The True Underlying Factors of PCOS & What You Can Do About It
I have met too many frustrated women at my clinic in Sydney, who have struggled to find answers and adequate treatments for their hormonal imbalances and the array of side effects that come with the condition PCOS.
They have been told that the oral contraceptive pill (OCP) will treat this condition by ‘regulating’ their period, except that it does NOT regulate periods, it completely shuts down your ability to ovulate and produce hormones.
If this sounds like you, you’re in the right place
I am here to break down the confusion around the underlying causes of this condition and simple steps you can take to regain control of your hormones and your life.
Polycystic Ovarian Syndrome (PCOS) is the most common disorder of women of reproductive age: up to 18-20% of women are affected with an estimate of 400 000 Australian women having PCOS . The name ‘PCOS’ immediately suggests a condition where multiple cysts appearing on the ovaries must be the cause of hormonal imbalance in the body. This couldn’t be more wrong – It is a complex metabolic and endocrine disorder that appears to cause an abnormality in ovarian function, as opposed to the other way round, which its name may suggest .
So what is wrong with this name and why should it be changed?
The term “polycystic ovary” is misleading – what appears to be many small cysts are in actual fact small antral follicles arrested part-way through the process of folliculogenesis  – their growth and maturation have been inhibited and are not cysts. These are known as atretic follicles, an ovarian follicle in an undeveloped state, and can be viewed on the ovaries of almost all women who aren’t ovulating, regardless of the underlying cause.
It’s important to understand that PCOS is not a ‘disease’
It is a constellation of symptoms of which some women may present with particular symptoms but not others. It is a ‘syndrome’ and hence will affect each woman differently. It’s also important to understand that each woman will develop a varied set of symptoms in a variety of different ways.There is no one size fits all approach.
Some of the symptoms and related problems associated with PCOS include:
- An irregular period or absent period (lack of ovulation)
- Difficulty losing weight
- Excess facial hair (hirsutism)
- Excess hair on arms, legs and around nipples
- Hair loss (male-pattern baldness)
- Anxiety and depression
- Difficulty falling pregnant
- Discolouration/darkening of skin at neckline and under armpits
But you don’t have to have ALL of these symptoms or problems to be diagnosed with PCOS, nor does the appearance of multiple cysts on the ovaries indicate that you have PCOS.
Interestingly, The National Health Institute (NIH) classifies PCOS diagnosis by:
- Oligoanovulation (irregular periods)
- Elevated androgens
- Exclusion of other potential causes (thyroid diseases, Cushings syndrome, androgen-secreting tumours, hyperprolactinaemia)
It does NOT include ultrasound detection of cysts.
So what are the underlying causes PCOS?
The majority of women (at least 70%) with PCOS have insulin resistance, which is a primary cause of their metabolic and reproductive disorders. The causes of insulin resistance are complex and multi-factorial. Obesity is common in PCOS, often with a central distribution of adiposity. But you do not have to be overweight or obese to be insulin resistant – this appears to be influenced by intrinsic abnormalities of post-receptor insulin signalling, abnormal insulin secretion, or polymorphic genes controlling insulin action . Many women who have a thin appearance and are not overweight can have underlying insulin resistance driving PCOS. It is imperative to get testing to confirm if this is the case for you.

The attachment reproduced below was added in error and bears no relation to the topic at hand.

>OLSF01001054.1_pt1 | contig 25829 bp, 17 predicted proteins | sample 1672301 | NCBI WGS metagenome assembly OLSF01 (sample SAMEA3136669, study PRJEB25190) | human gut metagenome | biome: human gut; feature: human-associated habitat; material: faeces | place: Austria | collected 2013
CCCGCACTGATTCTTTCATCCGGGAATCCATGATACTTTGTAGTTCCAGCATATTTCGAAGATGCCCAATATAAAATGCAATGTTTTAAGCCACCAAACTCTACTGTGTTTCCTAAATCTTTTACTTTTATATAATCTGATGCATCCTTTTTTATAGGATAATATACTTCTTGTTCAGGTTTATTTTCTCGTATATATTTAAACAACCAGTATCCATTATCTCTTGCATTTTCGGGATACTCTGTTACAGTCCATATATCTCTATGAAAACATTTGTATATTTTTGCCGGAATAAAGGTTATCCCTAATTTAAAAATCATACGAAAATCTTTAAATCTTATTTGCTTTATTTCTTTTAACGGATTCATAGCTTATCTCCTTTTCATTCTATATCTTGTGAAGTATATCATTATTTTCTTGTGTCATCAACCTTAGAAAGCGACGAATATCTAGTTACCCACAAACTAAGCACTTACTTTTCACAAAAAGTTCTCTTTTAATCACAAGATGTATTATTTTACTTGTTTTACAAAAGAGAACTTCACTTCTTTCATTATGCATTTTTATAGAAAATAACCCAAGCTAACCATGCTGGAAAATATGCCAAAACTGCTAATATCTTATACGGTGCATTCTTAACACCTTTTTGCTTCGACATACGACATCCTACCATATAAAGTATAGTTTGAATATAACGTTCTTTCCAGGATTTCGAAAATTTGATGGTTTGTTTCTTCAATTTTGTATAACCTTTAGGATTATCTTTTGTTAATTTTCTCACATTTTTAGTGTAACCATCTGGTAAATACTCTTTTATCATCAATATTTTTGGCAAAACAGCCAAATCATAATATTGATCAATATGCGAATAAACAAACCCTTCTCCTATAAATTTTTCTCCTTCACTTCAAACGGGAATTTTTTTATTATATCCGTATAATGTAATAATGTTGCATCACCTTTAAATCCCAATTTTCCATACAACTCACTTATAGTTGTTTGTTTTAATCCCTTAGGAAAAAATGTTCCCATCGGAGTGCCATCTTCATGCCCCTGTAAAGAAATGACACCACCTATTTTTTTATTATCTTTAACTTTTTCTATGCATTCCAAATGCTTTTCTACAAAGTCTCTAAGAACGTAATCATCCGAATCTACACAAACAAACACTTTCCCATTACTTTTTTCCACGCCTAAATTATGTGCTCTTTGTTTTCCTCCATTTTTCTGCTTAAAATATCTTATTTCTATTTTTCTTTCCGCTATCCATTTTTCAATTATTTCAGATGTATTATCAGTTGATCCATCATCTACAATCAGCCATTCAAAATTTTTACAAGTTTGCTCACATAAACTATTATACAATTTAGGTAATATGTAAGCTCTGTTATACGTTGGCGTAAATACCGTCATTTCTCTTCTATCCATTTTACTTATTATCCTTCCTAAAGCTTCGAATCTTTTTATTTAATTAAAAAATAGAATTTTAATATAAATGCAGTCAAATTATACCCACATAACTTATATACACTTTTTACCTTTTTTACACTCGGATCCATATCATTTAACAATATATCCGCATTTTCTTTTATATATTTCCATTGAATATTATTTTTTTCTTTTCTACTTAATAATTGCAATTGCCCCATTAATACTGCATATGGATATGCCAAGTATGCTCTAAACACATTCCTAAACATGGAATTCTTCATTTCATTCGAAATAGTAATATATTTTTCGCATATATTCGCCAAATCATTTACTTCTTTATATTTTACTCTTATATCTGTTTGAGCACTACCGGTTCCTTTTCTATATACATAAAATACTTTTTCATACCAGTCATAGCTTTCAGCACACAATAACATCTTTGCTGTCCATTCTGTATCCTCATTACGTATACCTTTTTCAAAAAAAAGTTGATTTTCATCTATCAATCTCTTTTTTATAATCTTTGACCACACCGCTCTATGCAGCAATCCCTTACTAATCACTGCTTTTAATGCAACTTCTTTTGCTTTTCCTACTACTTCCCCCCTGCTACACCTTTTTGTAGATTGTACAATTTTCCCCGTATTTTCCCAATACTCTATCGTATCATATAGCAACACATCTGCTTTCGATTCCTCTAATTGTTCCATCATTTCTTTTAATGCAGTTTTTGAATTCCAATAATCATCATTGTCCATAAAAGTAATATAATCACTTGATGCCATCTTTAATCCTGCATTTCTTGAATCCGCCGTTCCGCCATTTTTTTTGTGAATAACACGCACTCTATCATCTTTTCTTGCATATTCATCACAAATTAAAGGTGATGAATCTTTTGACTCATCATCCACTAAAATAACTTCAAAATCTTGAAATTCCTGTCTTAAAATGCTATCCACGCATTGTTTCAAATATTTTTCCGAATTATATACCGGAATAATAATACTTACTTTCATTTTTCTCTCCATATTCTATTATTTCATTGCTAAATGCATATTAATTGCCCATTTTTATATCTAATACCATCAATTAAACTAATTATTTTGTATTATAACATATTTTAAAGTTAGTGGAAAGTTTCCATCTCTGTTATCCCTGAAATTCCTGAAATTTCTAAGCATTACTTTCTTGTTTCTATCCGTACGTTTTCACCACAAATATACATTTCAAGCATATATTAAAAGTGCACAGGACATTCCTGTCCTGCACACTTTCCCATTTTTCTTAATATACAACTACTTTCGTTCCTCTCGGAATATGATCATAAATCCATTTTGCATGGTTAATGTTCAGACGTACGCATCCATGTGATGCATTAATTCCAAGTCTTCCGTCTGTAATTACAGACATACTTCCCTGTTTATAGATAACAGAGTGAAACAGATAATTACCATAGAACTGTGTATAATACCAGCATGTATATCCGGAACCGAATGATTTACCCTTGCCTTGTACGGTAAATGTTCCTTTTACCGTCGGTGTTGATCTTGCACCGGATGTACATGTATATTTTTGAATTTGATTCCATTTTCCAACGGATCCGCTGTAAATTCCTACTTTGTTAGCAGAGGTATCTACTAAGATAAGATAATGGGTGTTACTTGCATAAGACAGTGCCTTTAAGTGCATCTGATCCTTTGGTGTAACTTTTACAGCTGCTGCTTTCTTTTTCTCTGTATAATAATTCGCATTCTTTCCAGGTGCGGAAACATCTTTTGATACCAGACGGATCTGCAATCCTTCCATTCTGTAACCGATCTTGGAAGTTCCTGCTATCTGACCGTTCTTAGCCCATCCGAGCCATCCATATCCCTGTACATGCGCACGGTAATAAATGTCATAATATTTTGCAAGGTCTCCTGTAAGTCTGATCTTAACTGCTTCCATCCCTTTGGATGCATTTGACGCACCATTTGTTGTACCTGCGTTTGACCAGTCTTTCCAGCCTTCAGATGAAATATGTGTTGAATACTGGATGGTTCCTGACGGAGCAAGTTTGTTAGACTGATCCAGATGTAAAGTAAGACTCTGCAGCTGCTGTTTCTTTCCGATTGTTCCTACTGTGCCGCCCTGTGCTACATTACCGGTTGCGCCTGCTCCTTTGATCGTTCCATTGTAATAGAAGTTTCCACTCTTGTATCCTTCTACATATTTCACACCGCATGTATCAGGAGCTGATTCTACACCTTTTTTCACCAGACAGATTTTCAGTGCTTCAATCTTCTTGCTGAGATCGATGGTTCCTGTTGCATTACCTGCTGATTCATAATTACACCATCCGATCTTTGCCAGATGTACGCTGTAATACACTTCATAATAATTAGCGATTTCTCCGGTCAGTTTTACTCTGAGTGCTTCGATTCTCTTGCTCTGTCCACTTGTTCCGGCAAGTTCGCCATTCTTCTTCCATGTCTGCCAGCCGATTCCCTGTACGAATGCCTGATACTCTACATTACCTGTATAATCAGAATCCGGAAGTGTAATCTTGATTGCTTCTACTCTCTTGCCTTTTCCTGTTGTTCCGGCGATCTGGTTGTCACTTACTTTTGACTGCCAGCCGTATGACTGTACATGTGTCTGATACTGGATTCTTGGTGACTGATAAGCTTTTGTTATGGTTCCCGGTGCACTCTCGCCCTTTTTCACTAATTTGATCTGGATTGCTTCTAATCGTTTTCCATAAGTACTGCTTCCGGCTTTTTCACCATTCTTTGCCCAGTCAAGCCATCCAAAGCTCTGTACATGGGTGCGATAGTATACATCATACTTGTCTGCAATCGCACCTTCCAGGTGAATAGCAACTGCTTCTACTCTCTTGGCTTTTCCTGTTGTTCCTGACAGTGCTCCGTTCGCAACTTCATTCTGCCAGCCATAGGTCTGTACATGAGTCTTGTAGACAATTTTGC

Insulin resistance plays a key role in driving elevated androgen levels (e.g. testosterone, DHEA), and it reduces sex-hormone-binding globulin (SHBG) directly and independently . Elevated androgens drives the production of inflammatory chemicals in the body (known as ‘cytokines’), which results in insulins resistance…and the vicious cycle continues.
Insulin resistance -> elevated androgens -> increase in inflammation
Conventional medical management places a strong emphasis on pharmaceuticals which appear to be only moderately effective in treating individual symptoms . Pharmaceuticals are also frequently non-effective, have side effects  and are contraindicated in some women with PCOS.
The most common conventional treatment for menstrual irregularity is the oral contraceptive pill (OCP), which suppresses ovulation and is merely a band-aid solution. In fact, the oral contraceptive pill actually worsens insulin resistance!
Metformin is a drug associated with increased menstrual cyclicity, improved ovulation, and a reduction in circulating androgen levels . It improves insulin sensitivity and hyperandrogenism, but is commonly associated with side effects such as nausea, vomiting and gastro-intestinal disturbances. Galega officinalis (Goat’s Rue) is a herbal medicine that contains the active ingredient of the drug (Guanide) as well as chromium salts. The drug Metformin (biguanide) is a synthetic guanidine used in the treatment of insulin resistance.